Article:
The progression of so called "emo-core" from it's humble beginnings in Washington D.C., circa 1985 to today's safe-as-milk, but profitable manipulation thereof is bewildering, and frankly phony at best. A lot was lost in the translation. Was there really any "bridge" at all connecting Rites of Spring and the Promise Ring all those years in between? You'd be hard pressed to find any sort of missing link, because there is no obvious one to found. So what about the not so obvious? Sunny Day Real Estate, though they insistently declared they weren't of that particular stripe, left their mark and were ultimately co-opted with the "emo" tag.
There was a similar, but no less pronounced situation with Denver's Christie Front Drive. Swiping their moniker from an obscure, turn of the century fire engine, DCF's dim flame burned out quickly, but posthumously they were anointed as one of the key disseminators of the genre. Yet there is virtually nothing on this collection of long out of print singles and EPs to suggest any type of influence from say, Ian MacKaye, nor did they definitively lay the groundwork for bands like Thursday and Dashboard Confessional. Like many bands of their era, Christie Front Drive were a product of punk' s post-hardcore movement, and as such, angst usually trumped politics.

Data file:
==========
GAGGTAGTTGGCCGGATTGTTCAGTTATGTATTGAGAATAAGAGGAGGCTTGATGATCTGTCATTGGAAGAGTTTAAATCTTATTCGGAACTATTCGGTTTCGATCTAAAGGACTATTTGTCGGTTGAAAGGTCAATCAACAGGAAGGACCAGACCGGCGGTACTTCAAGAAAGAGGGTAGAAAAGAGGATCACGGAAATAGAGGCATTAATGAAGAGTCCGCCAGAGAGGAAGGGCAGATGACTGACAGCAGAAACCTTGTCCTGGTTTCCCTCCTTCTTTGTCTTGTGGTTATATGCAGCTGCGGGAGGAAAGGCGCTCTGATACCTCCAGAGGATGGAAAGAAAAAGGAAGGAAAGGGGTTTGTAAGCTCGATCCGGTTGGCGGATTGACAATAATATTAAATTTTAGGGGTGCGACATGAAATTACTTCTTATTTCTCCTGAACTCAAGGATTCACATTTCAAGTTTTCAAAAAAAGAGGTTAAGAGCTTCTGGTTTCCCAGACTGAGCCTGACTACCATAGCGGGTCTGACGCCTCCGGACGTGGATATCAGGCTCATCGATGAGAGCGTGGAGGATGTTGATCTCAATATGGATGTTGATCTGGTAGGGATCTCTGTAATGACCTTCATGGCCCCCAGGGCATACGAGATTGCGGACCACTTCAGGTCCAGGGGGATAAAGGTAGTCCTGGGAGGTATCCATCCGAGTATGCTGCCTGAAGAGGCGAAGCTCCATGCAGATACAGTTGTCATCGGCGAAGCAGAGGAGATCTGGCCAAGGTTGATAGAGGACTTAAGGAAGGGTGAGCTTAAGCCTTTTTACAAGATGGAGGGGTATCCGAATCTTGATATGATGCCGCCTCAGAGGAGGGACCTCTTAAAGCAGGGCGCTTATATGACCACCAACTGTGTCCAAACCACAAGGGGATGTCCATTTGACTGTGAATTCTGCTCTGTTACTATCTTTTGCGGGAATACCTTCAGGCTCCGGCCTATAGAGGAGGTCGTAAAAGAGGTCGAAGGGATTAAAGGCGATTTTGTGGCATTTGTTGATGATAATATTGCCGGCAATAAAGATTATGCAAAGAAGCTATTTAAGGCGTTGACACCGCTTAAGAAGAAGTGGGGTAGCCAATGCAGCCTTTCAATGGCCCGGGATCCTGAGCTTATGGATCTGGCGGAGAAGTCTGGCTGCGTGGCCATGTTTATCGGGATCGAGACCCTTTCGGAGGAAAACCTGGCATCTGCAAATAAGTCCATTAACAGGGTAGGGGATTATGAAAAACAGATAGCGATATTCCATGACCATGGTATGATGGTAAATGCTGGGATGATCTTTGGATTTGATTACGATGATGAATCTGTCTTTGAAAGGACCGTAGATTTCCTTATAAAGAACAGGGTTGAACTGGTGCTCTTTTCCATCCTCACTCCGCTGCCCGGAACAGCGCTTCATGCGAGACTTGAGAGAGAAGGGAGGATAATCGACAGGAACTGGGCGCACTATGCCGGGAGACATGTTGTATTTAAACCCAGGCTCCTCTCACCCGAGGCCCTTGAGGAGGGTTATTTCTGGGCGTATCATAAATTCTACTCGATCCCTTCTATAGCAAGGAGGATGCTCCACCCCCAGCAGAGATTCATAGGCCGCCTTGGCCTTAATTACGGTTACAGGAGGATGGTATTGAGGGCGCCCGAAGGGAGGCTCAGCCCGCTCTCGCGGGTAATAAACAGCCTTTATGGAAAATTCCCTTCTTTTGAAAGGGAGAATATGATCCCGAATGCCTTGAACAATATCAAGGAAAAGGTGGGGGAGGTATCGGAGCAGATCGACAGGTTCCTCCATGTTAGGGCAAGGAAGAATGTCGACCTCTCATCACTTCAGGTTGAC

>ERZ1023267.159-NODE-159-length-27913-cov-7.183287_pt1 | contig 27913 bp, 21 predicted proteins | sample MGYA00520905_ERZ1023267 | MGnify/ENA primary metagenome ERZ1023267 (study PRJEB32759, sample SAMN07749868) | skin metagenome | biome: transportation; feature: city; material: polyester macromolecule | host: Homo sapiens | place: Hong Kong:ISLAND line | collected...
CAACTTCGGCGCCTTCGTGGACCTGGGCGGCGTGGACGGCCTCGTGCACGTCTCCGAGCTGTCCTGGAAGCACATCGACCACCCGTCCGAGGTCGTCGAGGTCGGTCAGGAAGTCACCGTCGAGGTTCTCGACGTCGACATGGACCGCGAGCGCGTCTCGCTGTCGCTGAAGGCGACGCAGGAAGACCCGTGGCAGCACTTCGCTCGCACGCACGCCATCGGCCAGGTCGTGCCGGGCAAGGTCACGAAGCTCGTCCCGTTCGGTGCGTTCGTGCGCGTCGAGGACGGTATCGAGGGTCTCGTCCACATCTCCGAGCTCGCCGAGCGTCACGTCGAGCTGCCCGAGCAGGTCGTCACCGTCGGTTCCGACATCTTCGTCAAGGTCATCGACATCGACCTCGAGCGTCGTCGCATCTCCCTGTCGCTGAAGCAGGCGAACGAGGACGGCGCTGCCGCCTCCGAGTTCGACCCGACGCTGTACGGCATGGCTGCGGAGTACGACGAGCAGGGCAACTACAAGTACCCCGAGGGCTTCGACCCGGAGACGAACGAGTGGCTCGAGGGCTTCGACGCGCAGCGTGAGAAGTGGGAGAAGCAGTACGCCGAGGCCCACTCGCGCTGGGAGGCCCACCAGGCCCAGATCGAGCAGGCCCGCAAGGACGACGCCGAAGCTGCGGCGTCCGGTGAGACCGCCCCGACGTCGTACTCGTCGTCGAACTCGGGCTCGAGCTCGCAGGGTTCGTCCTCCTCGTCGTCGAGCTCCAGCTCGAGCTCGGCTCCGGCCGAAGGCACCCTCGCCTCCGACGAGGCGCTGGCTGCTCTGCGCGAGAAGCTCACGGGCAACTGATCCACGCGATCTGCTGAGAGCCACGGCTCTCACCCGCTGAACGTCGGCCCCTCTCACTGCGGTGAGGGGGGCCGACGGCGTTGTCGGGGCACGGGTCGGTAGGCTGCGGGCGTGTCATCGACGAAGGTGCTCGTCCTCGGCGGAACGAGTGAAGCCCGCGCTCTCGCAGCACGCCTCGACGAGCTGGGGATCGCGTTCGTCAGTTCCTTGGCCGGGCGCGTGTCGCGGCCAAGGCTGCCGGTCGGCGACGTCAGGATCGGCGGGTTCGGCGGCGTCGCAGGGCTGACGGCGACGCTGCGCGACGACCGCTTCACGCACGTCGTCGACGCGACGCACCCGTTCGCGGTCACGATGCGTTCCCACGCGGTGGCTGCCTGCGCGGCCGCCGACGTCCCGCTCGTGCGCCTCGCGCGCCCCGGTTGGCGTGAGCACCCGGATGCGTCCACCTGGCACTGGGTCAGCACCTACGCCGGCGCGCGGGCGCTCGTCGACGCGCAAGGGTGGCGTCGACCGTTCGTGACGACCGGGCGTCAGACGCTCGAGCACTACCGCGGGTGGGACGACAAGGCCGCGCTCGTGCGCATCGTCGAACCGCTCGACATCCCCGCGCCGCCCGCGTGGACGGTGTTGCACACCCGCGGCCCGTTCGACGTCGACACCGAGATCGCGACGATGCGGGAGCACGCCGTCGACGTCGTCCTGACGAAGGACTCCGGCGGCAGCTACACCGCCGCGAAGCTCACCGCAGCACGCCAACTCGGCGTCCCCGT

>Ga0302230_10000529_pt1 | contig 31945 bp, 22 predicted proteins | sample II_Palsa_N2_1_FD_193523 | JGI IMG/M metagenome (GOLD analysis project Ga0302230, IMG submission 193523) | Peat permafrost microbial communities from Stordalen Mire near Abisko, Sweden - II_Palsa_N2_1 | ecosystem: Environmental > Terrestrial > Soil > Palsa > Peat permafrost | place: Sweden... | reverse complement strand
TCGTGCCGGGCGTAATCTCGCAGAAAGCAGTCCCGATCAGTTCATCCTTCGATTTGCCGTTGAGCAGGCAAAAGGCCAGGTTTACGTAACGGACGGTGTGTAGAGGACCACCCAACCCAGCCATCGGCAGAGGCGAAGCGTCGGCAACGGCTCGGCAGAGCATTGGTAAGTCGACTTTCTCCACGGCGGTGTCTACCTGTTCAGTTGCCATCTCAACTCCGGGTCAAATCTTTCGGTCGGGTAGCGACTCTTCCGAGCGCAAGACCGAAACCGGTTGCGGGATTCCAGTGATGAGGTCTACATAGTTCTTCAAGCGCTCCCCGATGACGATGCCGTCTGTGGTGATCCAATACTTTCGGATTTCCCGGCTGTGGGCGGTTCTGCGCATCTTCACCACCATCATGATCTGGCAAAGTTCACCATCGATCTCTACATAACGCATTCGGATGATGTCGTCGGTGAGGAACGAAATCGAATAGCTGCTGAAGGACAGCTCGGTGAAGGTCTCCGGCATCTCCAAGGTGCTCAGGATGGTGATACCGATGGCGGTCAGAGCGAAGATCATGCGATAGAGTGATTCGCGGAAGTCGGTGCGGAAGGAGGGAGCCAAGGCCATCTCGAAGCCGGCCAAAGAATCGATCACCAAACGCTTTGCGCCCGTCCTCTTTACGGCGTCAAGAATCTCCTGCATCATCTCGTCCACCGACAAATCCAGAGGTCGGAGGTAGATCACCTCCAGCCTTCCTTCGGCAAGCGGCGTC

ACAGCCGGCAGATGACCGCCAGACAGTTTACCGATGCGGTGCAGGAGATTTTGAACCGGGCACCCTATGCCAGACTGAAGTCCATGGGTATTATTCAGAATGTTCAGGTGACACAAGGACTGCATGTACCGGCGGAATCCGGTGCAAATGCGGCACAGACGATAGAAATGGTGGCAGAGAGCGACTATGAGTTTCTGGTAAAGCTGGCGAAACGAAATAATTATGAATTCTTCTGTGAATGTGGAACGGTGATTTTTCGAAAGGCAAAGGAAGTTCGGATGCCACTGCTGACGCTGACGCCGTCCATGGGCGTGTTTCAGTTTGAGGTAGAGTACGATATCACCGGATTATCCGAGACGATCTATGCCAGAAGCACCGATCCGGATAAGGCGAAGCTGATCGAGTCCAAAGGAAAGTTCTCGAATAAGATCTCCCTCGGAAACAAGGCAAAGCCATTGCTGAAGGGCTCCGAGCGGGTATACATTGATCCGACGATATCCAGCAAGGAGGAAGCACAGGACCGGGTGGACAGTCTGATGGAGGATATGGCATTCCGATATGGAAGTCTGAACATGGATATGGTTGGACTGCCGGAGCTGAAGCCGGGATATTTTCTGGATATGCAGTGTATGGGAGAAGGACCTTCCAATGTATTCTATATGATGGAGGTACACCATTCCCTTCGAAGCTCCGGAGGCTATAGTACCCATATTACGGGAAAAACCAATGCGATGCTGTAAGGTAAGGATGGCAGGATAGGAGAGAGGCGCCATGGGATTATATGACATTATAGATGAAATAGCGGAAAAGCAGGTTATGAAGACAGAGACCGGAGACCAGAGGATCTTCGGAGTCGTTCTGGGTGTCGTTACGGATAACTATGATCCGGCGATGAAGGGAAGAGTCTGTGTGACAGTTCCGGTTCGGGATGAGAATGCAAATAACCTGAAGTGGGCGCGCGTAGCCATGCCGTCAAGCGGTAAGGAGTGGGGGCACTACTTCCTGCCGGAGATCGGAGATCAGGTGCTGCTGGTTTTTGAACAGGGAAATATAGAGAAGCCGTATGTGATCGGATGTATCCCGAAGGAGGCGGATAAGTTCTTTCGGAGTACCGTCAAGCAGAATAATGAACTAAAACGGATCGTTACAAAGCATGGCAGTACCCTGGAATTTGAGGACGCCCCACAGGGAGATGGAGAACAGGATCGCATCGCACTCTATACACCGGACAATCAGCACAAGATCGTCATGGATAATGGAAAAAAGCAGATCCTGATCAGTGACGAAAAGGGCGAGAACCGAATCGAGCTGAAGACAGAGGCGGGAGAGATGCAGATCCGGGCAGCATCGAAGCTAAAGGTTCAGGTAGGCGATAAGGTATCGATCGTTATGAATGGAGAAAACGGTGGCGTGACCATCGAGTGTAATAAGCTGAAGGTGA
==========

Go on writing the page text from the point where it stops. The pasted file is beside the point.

Determining if CFD were indeed the "missing link" is ultimately subjective, much like opting to use the term emo to begin with. Long since broken up, CFD spawned some cool spinoff projects, including The 101 , Golden City and Daniel G. Harmann
02. Dyed On 8
03. Long OUt
08. Now I Do
Get it from iTunes and Amazon.
The Miracle Workers "Primary Domain" 1989 - The original five-piece lineup stomped and snarled through layers of fuzz much like local deities the Sonics and the Wailers.While the Pacific Northwest ma...
6 hours ago